Monthly Archives: June 2015

We Wonder

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remember back then
when we watched
and we wondered
how she would grow
what she would become
and now we know
yet still we wonder
and we ask each other
“what has become of her?”

doll-67221

© Jane Paterson Basil

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3 Quote Challenge. Day 1

Thank you Fimnora at Quantum Hermit for inviting me to take part in this 3 quote challenge. For anyone who has not yet found their way to her blog, I suggest you check it out now. She lives in a little known town called Defying Reason, and her posts are full of good music and entertaining observations.

The life and ethics of Mahatma Gandhi are well documented. I don’t need to tell you about him. This is my favourite of his quotes.

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Be the change you want to see in the world.

Mahatma Gandhi

For the challenge, the rules are:

I – Post your favorite quotes or your own quotes for three (3) posts in a row.

II – Thank the person who nominated you.

III – Pass it on to three (3) other bloggers per quote, each time you post them.

IIIb – Or pass it to nine (9) bloggers if you choose to post all the quotes together, in the same post.

Today I am inviting these guys to come out and play;

Lynne at Word Shamble

Judy at Lifelessons

Meredith at Meredith’s Musings

© Jane Paterson Basil

What about Ben Jonson?

Why should William Shakespeare get all the attention? Here is my interpretation of Ben Jonson’s famous poem.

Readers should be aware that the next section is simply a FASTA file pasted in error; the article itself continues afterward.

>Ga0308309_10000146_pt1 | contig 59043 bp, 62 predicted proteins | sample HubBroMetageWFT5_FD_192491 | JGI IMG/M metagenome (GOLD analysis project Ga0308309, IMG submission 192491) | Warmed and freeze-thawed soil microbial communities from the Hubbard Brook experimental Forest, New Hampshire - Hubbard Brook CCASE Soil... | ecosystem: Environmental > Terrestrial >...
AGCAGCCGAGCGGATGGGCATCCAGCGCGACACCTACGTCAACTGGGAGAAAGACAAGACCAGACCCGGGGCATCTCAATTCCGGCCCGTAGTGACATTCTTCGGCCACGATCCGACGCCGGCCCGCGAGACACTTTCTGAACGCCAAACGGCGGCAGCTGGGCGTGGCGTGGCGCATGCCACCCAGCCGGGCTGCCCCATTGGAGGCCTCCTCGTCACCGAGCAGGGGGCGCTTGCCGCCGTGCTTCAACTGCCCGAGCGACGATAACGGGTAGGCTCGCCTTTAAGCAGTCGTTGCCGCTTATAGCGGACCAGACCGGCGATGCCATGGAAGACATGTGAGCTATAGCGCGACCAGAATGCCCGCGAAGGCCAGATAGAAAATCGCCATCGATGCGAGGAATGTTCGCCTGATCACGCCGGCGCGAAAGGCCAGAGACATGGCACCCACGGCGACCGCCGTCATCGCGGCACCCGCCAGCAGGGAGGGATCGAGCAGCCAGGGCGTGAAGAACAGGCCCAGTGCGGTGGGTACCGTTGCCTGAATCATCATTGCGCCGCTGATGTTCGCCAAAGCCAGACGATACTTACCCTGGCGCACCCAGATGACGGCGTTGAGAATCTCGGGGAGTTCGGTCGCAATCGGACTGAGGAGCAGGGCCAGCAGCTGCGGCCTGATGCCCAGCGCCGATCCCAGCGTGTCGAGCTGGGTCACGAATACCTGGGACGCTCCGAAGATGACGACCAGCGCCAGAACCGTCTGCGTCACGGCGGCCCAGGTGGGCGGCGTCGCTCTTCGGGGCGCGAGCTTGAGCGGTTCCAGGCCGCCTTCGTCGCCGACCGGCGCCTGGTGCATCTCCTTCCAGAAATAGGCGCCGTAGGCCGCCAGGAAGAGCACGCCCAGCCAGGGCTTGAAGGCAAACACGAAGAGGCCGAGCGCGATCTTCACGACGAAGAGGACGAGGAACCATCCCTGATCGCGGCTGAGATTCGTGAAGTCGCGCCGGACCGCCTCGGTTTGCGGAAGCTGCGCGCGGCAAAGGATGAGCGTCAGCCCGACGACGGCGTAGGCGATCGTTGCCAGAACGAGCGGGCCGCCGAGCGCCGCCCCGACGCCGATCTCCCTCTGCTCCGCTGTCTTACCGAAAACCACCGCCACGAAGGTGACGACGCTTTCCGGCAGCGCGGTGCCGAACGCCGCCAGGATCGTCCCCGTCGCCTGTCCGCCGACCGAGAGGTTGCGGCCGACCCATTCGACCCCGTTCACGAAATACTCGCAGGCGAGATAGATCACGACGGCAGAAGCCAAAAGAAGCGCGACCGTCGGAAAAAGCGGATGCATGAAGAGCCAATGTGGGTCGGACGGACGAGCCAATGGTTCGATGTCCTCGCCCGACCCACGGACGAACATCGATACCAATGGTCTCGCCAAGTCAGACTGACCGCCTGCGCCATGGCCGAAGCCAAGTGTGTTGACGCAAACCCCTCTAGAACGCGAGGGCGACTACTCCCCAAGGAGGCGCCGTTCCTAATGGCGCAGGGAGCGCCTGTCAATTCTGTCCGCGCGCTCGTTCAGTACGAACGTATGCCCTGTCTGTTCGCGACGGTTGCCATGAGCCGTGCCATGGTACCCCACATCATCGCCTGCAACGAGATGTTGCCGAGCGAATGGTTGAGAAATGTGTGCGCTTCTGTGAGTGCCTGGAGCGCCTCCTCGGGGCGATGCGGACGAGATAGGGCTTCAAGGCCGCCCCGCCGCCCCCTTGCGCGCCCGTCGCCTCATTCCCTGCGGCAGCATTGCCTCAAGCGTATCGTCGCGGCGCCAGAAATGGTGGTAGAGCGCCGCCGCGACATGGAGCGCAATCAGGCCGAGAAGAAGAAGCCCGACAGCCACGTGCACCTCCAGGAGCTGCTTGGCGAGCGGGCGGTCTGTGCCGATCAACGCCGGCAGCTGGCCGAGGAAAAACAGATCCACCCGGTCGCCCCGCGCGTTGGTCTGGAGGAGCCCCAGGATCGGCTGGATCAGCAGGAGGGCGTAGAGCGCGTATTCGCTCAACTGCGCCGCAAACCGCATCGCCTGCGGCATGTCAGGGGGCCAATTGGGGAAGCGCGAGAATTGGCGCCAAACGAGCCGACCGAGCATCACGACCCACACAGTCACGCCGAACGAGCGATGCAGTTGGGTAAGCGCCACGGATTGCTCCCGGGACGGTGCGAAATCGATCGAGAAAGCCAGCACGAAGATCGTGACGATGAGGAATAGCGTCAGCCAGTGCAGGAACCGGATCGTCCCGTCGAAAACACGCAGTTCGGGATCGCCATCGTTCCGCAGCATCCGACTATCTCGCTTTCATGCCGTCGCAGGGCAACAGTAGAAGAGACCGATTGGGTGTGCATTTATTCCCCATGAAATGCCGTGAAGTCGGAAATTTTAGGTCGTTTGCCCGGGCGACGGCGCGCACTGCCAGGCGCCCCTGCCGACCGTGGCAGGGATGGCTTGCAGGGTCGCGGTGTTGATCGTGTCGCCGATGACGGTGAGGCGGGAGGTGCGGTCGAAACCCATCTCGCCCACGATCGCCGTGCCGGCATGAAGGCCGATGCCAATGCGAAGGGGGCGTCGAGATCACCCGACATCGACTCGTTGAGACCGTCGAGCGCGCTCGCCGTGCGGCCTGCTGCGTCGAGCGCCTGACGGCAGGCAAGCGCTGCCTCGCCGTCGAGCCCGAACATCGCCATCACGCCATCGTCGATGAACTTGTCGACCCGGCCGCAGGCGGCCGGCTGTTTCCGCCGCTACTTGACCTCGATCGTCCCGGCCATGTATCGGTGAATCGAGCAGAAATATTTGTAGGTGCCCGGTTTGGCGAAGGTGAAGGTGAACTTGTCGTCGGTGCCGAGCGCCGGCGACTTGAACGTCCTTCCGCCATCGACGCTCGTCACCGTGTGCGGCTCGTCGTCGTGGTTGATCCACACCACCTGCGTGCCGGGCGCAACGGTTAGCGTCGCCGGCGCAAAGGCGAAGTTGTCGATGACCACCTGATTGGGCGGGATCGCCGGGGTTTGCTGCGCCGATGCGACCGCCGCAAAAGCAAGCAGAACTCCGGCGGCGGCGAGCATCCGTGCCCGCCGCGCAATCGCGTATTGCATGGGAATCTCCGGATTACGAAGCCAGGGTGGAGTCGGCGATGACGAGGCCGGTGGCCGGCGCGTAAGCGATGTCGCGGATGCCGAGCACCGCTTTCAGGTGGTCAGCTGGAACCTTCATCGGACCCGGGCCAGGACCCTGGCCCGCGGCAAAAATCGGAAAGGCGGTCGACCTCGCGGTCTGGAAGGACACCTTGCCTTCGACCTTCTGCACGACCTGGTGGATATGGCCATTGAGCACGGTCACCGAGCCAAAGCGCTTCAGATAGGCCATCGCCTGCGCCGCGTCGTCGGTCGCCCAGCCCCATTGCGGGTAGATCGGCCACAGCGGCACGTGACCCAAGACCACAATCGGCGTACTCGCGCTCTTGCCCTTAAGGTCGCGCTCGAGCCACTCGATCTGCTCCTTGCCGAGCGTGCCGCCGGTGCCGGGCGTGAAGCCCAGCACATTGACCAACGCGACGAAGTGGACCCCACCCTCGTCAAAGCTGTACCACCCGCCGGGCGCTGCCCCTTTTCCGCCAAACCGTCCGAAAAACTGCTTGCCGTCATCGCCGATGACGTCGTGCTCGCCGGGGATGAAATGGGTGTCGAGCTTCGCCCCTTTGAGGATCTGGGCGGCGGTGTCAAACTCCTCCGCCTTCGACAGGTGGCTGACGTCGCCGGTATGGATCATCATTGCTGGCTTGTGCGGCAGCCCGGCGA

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Celia with my interpretation in italics.

Drinke to me, onely, with thine eyes,
And I will pledge with mine;
shush. look at me
and I’ll make eye promises

Or leave a kisse but in the cup,
And Ile not looke for wine.
If you kiss the inside of a cup
I’ll scrap the booze

The thirst, that from the soule doth rise,
Doth aske a drinke divine:
actually, scraping your kiss out of the cup
would be great.

But might I of Jove’s Nectar sup,
I would not change for thine.
even if I was offered the best drink in the world
I’d prefer to imbibe the soggy kiss-in-a-cup

I sent thee, late, a rosie wreath,
Not so much honoring thee,
that lovely rose
wasn’t sent because I like you

As giving it a hope, that there
It could not withered be.
but to give it a chance to
maybe live forever

But thou thereon did’st onely breath,
And sent’st it back to mee:
but you just breathed on it
and sent it back

Since when it growes, and smells, I sweare,
Not of it selfe, but thee.
and now it’s growing, and smells,
just like you

The original:

Drinke to me, onely, with thine eyes,
And I will pledge with mine;
Or leave a kisse but in the cup,
And Ile not looke for wine.

The thirst, that from the soule doth rise,
Doth aske a drinke divine:
But might I of Jove’s Nectar sup,
I would not change for thine.

I sent thee, late, a rosie wreath,
Not so much honoring thee,
As giving it a hope, that there
It could not withered be.

But thou thereon did’st onely breath,
And sent’st it back to mee:
Since when it growes, and smells, I sweare,
Not of it selfe, but thee.

My interpretation:

shush… look at me,
and I’ll make eye promises.
if you kiss the inside of a cup
I’ll scrap the booze.

actually, scraping your kiss out of the cup
would be great.
even if I was offered the best drink in the world,
I’d prefer to imbibe the soggy kiss-in-a-cup.

that lovely rose
wasn’t sent because I like you,
but to give it a chance to
maybe live forever.

but you just breathed on it
and sent it back,
and now it’s growing, and smells,
just like you.

© Jane Paterson Basil

Shakin’ up Shakespeare

For the benefit of those who find Shakespeare’s poetry too flowery and difficult to understand, I have paraphrased another of his poems, taking it entirely out of context, of course. I hope he’s not turning in his grave. This poem suggests that he didn’t expect to.